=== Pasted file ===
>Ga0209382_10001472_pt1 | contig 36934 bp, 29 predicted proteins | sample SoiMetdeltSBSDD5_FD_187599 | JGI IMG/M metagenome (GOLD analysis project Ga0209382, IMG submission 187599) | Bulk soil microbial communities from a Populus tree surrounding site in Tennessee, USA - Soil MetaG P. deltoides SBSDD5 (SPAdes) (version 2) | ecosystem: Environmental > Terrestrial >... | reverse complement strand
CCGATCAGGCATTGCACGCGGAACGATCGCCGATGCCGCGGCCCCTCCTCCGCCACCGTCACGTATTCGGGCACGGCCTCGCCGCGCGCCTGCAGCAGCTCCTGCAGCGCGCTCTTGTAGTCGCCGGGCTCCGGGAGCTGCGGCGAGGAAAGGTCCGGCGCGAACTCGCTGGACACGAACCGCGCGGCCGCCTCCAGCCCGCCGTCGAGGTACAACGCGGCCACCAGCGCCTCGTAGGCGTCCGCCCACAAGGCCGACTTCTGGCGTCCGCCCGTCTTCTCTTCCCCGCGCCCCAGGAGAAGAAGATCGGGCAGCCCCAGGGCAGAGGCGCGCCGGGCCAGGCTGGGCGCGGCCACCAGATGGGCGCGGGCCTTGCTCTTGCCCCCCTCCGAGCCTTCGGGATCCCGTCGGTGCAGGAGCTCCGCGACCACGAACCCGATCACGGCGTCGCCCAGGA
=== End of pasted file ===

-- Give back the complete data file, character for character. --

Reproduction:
>Ga0209382_10001472_pt1 | contig 36934 bp, 29 predicted proteins | sample SoiMetdeltSBSDD5_FD_187599 | JGI IMG/M metagenome (GOLD analysis project Ga0209382, IMG submission 187599) | Bulk soil microbial communities from a Populus tree surrounding site in Tennessee, USA - Soil MetaG P. deltoides SBSDD5 (SPAdes) (version 2) | ecosystem: Environmental > Terrestrial >... | reverse complement strand
CCGATCAGGCATTGCACGCGGAACGATCGCCGATGCCGCGGCCCCTCCTCCGCCACCGTCACGTATTCGGGCACGGCCTCGCCGCGCGCCTGCAGCAGCTCCTGCAGCGCGCTCTTGTAGTCGCCGGGCTCCGGGAGCTGCGGCGAGGAAAGGTCCGGCGCGAACTCGCTGGACACGAACCGCGCGGCCGCCTCCAGCCCGCCGTCGAGGTACAACGCGGCCACCAGCGCCTCGTAGGCGTCCGCCCACAAGGCCGACTTCTGGCGTCCGCCCGTCTTCTCTTCCCCGCGCCCCAGGAGAAGAAGATCGGGCAGCCCCAGGGCAGAGGCGCGCCGGGCCAGGCTGGGCGCGGCCACCAGATGGGCGCGGGCCTTGCTCTTGCCCCCCTCCGAGCCTTCGGGATCCCGTCGGTGCAGGAGCTCCGCGACCACGAACCCGATCACGGCGTCGCCCAGGA